So, weirdly enough the super-processor intensive HEVC files actually play better on Apple machines than the supposedly processor-light All-I files.
Which leads me onto the imperfections of the Raw output from the camera…
10-bit Log Raw
First up: 10 bit Raw isn’t as bad as it sounds – it’s log encoded (like Arriraw is log encoded) which is a form of lossless encoding, so it’s actually better than the 12bit Linear you had with the Sony FS700, FS5, and FS7.
It’s not as good at the 16bit linear you get with the Sony F5/F55, Venice or Red cameras nor the 12bit log (I think) you get with the Canon C200 and Blackmagic cameras.
By “not as good” I mean that there are less data and more risk of banding or artifacts with extreme grading.
On the plus side, you really do need to make the grading extreme to feel the difference.
But it still is not as good as these other options.
One of the main benefits you’d usually expect from a Raw output is the chance to improve the bit depth of your recordings – so it’s disappointing the EVA1 gives you no option of 12 or 16-bit recording at all.
Raw bit-depth limited due to 6G SDI
One of the main reasons why I suspect it’s 10bit is because the camera only has just one 6G SDI output which limits the amount of data output to 6Gbps.
Thus: the maximum output is 30fps in 5.7K (when we know the sensor can do at least 60fps in 5.7K), 60fps in 4K and 240fps in 2K.
It’s also why 4K 60p video (not raw) can only be output via the HDMI port as the 6G SDI video standard is max 4K 30p.
ISO and White Balance are baked into the signal = less room in post when shooting RAW
The other thing to bear in mind is that the ISO and White Balance settings are both baked into the signal.
The ISO because ISO settings at or above the Native ISOs are achieved with analog gain (which may allow a slight improvement in noise) and not digital gain (as you have with Red or Arri – the Red Gemini excluded).
The White Balance I suspect is because there is some selective noise reduction circuitry that works on individual color channels involved somewhere in the image processing chain and it uses the white balance setting to work out how much to apply and on what channel (this is pure speculation on my part, however).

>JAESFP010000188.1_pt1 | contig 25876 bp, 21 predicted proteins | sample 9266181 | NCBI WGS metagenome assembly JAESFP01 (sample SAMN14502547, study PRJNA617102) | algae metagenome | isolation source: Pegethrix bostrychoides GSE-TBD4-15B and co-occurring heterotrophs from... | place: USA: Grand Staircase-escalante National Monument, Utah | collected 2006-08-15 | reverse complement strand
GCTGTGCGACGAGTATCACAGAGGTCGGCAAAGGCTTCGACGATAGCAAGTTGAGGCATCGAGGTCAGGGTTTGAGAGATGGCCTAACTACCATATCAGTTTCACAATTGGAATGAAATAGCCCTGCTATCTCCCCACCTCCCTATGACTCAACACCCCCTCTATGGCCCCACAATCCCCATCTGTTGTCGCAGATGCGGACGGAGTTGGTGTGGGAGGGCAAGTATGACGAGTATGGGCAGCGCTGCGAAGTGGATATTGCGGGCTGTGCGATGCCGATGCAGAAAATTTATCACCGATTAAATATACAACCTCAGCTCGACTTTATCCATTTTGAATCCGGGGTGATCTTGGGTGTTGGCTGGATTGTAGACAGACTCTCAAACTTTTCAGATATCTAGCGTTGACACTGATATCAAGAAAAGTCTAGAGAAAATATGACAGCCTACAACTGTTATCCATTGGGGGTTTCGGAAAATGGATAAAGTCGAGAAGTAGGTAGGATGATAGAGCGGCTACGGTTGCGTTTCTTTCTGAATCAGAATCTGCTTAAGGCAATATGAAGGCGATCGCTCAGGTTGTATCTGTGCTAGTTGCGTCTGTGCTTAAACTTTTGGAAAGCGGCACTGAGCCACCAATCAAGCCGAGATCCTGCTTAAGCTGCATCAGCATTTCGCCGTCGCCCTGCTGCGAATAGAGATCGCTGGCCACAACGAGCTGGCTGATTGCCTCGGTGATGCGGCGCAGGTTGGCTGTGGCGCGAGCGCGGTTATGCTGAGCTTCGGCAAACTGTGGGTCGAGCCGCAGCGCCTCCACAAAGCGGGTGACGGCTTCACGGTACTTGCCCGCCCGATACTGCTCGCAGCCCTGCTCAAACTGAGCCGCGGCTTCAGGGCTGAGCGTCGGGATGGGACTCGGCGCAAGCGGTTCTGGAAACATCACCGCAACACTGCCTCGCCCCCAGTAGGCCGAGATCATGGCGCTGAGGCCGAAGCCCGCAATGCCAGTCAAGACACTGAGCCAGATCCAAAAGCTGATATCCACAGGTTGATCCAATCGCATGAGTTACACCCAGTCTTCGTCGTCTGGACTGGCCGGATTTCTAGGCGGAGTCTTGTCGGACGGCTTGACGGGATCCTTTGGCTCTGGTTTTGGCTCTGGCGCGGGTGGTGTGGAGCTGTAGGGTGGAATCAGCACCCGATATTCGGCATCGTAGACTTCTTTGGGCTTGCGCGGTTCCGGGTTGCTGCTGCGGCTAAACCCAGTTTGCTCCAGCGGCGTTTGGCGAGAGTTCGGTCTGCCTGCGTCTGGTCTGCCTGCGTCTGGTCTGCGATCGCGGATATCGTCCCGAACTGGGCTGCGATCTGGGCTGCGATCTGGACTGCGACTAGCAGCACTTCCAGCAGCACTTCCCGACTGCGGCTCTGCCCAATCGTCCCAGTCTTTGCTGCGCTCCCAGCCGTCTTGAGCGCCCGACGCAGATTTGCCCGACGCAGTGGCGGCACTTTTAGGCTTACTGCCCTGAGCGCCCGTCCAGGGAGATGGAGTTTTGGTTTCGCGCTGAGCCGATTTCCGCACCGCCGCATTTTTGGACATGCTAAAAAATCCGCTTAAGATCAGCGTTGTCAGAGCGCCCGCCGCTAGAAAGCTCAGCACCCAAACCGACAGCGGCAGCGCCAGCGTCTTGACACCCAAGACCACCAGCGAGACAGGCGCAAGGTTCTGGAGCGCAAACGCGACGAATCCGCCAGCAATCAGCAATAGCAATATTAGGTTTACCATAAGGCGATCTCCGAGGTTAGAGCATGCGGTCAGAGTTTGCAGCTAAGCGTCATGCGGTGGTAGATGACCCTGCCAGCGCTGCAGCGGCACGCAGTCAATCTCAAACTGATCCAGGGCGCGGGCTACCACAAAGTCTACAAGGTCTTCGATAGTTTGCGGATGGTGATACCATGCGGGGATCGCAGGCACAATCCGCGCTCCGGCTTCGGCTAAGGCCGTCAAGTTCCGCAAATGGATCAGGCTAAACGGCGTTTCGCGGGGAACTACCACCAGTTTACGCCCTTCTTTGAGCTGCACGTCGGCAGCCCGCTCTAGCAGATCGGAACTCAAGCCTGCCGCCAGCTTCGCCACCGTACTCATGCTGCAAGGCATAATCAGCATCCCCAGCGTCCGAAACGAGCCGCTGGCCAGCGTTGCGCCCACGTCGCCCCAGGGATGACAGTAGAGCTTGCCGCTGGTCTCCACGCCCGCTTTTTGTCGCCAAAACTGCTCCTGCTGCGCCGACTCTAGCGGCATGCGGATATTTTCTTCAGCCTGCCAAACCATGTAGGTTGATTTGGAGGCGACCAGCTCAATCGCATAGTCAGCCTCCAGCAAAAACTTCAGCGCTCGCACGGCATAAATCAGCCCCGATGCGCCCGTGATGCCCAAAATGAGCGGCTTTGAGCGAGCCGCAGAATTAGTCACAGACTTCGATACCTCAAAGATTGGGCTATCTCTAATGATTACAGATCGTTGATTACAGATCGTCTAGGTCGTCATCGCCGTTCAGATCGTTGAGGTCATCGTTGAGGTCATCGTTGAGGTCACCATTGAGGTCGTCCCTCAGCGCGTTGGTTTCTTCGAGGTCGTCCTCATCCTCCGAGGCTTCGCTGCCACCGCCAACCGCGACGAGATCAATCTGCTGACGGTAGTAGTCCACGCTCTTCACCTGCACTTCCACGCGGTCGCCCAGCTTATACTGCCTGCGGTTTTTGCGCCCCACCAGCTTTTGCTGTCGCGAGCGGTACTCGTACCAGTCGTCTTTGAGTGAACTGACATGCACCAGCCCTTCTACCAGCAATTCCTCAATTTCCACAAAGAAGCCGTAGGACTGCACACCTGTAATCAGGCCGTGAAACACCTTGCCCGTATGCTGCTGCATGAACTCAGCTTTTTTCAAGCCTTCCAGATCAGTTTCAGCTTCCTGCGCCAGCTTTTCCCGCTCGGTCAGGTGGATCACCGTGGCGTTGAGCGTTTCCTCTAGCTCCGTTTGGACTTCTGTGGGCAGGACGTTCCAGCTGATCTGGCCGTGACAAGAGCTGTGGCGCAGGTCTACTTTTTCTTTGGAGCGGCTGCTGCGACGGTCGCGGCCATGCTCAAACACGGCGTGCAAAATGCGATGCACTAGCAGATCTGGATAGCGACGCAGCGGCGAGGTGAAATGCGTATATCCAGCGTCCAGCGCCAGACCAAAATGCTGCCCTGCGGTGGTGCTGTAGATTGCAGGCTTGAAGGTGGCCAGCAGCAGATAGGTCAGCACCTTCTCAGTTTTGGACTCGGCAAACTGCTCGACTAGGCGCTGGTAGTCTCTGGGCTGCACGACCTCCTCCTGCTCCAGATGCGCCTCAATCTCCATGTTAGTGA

You can, of course, make adjustments in post based upon relative changes to these ISO and White Balance settings, but settings are more fixed than with other raw cameras.
Limited amount of external recorders supporting RAW
And, finally, as it stands the only recorders supporting the Raw output from the camera are from Atomos.
This means you are tied to recording in ProRes Raw when outputting 5.7K – which is currently only supported by FCPX, Scratch and a couple of other NLEs.
I keep hearing about PRR coming to Adobe and Resolve ‘soon’ but I’ve yet to have any firm dates.
BMD has promised to support EVA1 raw output for recording to BM Raw via firmware to the new Blackmagic video assist 12G – but they’ve been known to drop promises in the past.
Also, at one time Convergent Design said they would support the Raw output on their Odyssey 7Q+ recorders but that project seems to have been long since abandoned.
2K 240 fps and RAW
Finally… If you decide you want to record 2K 240fps on the Atomos shogun and you decide to record it as Vanilla Apple ProRes (and not ProRes Raw).
Also, you have to contend with the fact that the Log-encoded Raw output uses a different log curve from Vlog!
It does this because Vlog is supposed to be matched across multiple cameras with different dynamic ranges (including some hypothetical camera with over 16 stops of DR by the looks of it) and as such doesn’t use the full range of bits in 10bit.
In comparison, the Raw log does use pretty much the full range of bits and spreads them across the cameras full 14 stops (and a bit) of dynamic range.
This is good as it gives you the most data range it can get down that 6G SDI pipe. But unfortunately, Atomos don’t bother converting that ‘Raw log’ gamma into ‘Vlog gamma’ so the ProRes files appear to have more contrast than the camera internal files.